The leader of the U.S. Senate Agriculture Committee on Thursday unveiled a bipartisan proposal that would require labeling of genetically engineered (GE) foods, reflecting a compromise to create a national labeling regime—while pre-empting a law in Vermont.
The June 23 proposal unveiled by Sen. Pat Roberts would mandate labeling of GE foods, requiring the secretary of the U.S. Department of Agriculture to establish a disclosure standard within two years after passage of the bill. But the legislative language is intended to be less burdensome than Vermont’s Act 120 and offer the food industry multiple options to make the required disclosures, including “a text, symbol, or electronic or digital link."
“Unless we act now, Vermont law denigrating biotechnology and causing confusion in the marketplace is the law of the land," said Roberts, a Kansas Republican, in a statement. “Our marketplace—both consumers and producers—needs a national biotechnology standard to avoid chaos in interstate commerce."
The Grocery Manufacturers Association (GMA), the trade organization in Washington representing food and beverage companies, described the legislative proposal as a “commonsense solution for consumers, farmers and businesses."
“The Senate needs to pass this bill quickly," said Pamela Bailey, president and CEO of the trade group, in a statement. “This bipartisan agreement ensures consumers across the nation can get clear, consistent information about their food and beverage ingredients, and prevents a patchwork of confusing and costly state labeling laws."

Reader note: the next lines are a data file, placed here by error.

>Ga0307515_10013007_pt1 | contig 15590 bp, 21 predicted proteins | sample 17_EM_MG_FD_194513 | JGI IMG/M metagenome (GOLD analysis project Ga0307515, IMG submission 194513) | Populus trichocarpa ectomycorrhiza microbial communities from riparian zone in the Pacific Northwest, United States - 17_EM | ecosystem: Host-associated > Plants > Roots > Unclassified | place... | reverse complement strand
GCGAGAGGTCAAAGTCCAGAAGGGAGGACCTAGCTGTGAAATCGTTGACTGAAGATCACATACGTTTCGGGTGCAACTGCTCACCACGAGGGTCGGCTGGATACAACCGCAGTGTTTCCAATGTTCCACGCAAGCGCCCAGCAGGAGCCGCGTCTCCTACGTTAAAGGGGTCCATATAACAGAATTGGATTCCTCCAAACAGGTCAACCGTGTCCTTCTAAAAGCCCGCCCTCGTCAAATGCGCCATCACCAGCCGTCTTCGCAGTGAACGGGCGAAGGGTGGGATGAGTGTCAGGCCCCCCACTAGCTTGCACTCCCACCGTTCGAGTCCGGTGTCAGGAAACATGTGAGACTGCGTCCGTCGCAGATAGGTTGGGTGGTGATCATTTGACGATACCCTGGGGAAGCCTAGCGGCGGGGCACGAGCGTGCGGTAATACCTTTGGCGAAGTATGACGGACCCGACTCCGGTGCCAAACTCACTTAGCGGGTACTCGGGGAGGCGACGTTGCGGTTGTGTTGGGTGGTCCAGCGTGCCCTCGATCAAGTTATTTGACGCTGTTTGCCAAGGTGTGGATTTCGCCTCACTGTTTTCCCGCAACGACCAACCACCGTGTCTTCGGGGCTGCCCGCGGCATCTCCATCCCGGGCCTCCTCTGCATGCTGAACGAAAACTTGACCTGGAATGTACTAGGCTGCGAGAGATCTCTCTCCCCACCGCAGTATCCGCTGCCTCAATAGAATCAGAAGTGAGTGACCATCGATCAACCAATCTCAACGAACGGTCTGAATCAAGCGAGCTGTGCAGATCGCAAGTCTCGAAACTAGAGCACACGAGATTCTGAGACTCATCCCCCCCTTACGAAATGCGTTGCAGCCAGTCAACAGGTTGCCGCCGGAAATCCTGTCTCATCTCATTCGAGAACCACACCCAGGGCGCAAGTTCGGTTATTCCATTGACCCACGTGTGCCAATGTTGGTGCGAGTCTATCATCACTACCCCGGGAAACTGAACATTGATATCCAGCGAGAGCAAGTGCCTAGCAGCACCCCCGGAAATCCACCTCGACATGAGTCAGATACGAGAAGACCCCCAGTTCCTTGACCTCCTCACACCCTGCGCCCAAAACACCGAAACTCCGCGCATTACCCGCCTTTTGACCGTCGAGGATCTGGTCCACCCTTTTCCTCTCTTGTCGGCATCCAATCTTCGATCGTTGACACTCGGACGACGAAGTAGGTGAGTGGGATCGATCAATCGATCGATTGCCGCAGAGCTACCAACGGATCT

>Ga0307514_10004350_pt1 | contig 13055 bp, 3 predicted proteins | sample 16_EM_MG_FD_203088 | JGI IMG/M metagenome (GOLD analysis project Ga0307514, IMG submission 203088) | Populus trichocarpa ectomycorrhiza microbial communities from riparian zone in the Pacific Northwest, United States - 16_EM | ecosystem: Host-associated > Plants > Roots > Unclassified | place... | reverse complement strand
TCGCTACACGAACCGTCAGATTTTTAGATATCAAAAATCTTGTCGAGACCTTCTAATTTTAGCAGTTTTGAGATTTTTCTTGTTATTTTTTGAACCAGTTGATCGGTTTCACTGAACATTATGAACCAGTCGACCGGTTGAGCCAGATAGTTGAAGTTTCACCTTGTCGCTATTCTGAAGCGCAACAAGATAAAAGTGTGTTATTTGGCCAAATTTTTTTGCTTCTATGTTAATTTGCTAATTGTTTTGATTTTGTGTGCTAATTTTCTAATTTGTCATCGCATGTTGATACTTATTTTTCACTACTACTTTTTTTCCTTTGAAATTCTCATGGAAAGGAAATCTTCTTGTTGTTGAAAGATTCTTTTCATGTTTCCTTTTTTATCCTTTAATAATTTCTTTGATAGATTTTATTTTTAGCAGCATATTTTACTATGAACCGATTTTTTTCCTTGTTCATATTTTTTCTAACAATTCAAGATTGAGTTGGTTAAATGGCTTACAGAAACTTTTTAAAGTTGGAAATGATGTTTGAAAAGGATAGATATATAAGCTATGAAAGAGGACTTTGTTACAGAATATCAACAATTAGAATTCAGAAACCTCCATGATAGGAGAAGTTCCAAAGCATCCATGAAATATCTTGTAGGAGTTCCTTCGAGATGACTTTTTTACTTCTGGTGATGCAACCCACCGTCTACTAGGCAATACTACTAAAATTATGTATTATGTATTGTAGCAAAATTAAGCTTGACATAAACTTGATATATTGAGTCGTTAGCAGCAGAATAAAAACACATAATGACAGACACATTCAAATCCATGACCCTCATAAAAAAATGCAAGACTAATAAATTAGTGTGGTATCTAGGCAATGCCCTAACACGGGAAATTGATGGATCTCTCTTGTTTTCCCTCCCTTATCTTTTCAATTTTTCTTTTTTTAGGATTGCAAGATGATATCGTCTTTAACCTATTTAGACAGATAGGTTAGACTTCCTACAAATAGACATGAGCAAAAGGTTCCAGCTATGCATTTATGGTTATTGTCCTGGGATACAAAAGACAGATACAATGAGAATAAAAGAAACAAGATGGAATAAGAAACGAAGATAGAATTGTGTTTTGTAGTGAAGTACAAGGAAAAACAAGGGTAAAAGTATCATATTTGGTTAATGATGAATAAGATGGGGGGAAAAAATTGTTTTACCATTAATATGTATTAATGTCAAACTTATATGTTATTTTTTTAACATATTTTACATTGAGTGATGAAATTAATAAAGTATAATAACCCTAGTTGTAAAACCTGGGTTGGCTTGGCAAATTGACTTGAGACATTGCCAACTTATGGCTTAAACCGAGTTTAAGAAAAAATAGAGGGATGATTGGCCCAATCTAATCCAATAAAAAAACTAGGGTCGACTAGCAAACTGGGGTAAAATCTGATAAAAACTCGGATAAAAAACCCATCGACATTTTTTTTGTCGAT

Some consumer groups immediately blasted the proposal. "This deal seems to be designed to ensure that big food processing companies and the biotechnology industry continue to profit by misleading consumers," said Wenonah Hauter, director of Food & Water Watch, in an Associated Press article.
Sen. Debbie Stabenow, a Democrat from Michigan and ranking member of the Senate Agriculture Committee, worked with Roberts in negotiating the legislative proposal. “Throughout this process, I worked to ensure that any agreement would recognize the scientific consensus that biotechnology is safe, while also making sure consumers have the right to know what is in their food," Stabenow said in a statement.
Vermont’s law takes effect July 1. It requires labels for certain GE foods, including the disclosure “produced with genetic engineering" for a “packaged raw agricultural commodity." Dietary supplements are not subject to the disclosure requirements.
Earlier this year, while noting his office would focus on “willful violations" of Act 120, Vermont Attorney General William Sorrell said he anticipated most GE foods would be properly labeled by the time the law took effect.